Is there a potential conflict of interest with All Star Auctions LLC when creating a formal appraisal?
Every formal appraisal contains a disclaimer:- Under: DISCLAIMER, LIMITING CONDITIONS AND ASSUMPTIONS reads as follows:
Comic Art Appraisal LLC and/or the employee has no financial interest in the items and does not contemplate any such interest in the future.
Is a high score in all the comic book value factors always a positive?
Again, the criteria reflect the factors within the current market that affect value. The most volatile factor is likely Cyclical Interest as it addresses outside influences that can change with time, either upward or down. When a high rating appears in Cyclical Interest one should ask further questions.
Cyclical Interest- In all fields of collectibles, cyclical interest can lead to spikes in value within a particular segment. Spikes are usually temporary but in some instances remain on-going. Factors include:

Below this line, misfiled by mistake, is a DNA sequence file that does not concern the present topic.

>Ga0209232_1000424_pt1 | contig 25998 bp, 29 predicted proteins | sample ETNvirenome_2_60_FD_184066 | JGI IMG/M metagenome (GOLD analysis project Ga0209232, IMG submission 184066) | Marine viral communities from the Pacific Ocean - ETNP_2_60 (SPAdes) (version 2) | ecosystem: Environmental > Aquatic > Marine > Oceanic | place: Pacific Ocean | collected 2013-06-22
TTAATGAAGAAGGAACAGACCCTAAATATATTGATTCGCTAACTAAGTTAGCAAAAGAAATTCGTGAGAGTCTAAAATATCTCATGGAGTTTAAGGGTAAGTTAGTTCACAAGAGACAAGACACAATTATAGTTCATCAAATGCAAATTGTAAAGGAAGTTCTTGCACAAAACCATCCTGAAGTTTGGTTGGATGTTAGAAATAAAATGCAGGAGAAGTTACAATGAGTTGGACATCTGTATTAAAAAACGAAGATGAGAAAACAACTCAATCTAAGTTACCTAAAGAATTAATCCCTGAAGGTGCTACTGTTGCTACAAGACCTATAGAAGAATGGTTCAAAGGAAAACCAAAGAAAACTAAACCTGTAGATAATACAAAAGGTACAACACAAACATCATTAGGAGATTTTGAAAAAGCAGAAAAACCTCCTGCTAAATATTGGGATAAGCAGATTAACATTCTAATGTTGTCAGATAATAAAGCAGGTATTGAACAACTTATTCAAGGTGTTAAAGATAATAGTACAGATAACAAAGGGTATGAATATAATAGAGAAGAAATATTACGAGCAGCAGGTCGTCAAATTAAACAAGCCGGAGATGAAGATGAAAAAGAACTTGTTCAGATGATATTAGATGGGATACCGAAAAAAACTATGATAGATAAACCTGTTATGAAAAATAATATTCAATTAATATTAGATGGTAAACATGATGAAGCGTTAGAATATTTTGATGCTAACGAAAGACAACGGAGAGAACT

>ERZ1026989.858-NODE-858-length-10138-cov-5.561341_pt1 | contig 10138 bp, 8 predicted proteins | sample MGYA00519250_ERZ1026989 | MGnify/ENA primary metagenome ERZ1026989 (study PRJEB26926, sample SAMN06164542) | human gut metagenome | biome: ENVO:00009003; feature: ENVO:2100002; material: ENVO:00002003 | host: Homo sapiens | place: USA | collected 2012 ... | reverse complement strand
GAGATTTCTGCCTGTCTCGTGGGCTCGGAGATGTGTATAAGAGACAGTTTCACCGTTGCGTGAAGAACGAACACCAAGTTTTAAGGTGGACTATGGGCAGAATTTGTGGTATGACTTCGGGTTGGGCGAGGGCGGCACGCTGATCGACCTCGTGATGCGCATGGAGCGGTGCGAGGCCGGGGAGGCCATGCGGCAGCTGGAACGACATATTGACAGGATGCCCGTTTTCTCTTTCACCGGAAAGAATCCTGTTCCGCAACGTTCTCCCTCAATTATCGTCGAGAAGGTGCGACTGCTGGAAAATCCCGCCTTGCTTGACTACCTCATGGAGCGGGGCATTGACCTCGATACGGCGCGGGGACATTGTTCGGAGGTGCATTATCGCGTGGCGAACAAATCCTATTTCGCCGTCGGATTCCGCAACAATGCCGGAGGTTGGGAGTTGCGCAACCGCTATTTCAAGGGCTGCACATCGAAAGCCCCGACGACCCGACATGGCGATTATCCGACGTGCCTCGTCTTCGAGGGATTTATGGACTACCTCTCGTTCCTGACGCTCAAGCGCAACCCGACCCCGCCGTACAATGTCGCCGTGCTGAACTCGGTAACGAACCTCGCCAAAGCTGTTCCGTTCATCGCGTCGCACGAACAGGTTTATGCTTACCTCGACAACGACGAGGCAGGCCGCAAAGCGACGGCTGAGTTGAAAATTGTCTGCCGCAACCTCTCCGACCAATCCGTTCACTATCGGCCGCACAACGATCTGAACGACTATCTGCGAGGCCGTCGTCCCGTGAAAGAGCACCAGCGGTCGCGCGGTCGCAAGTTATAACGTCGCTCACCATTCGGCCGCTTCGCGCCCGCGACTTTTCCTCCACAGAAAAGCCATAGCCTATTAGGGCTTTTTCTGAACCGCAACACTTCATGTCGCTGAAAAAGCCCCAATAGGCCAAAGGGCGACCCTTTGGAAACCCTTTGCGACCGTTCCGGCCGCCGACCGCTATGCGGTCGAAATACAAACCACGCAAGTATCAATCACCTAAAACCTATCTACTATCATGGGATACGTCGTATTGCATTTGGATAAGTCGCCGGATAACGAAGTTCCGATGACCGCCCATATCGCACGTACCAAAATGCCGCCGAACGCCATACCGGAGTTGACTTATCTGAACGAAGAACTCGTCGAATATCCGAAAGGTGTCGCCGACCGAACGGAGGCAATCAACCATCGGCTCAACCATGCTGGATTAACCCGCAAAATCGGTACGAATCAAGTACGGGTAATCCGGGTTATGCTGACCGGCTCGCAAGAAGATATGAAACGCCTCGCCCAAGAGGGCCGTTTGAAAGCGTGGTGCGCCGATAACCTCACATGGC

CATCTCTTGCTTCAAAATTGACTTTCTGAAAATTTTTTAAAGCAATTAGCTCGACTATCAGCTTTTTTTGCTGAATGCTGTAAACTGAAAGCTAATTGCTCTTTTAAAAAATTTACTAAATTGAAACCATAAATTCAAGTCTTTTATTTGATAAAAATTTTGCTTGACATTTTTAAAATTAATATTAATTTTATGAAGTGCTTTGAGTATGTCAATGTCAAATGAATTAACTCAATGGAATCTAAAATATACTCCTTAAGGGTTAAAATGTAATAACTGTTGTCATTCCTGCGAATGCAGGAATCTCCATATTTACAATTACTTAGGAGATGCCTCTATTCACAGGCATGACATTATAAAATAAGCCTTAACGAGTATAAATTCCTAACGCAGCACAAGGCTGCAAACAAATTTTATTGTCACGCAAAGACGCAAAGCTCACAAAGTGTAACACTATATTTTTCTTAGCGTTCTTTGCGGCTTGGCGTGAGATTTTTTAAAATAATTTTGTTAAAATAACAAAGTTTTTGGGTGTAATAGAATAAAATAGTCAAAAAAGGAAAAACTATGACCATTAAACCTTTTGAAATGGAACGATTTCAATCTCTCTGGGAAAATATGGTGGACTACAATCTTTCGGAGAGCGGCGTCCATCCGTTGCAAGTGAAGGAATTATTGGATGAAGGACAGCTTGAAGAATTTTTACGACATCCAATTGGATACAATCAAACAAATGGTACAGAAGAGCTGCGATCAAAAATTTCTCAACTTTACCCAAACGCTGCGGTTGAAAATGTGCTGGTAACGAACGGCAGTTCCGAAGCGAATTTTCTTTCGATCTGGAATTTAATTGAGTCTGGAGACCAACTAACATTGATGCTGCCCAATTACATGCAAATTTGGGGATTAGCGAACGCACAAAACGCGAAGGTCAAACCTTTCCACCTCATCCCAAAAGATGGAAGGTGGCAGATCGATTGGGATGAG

o A collector(s) entering a field and impacting pricing by offering uncharacteristic prices for a very narrow range of items.
o Institutional interest such as an exhibit or academic event.
o A happening such as a character or titles’ anniversary, a movie or TV adaptation may increase (usually temporarily) interest leading to speculation
o In addition, within each collectibles market there are definite segments; in comic book art they may be sectioned by “age” Golden age, silver age, bronze age, or by publisher, Timely, Marvel, DC, Image, Centaur, Fawcett etc.
o Characters and story lines enter in and out of favor as do artists and titles. In determining a value rating , this cyclical interest should be taken into consideration.
o Freshness to the market as defined by the number of times an item has been offered as well as the length of time between offerings.
o A high cyclical rating should encourage further inquires into the basis of the rating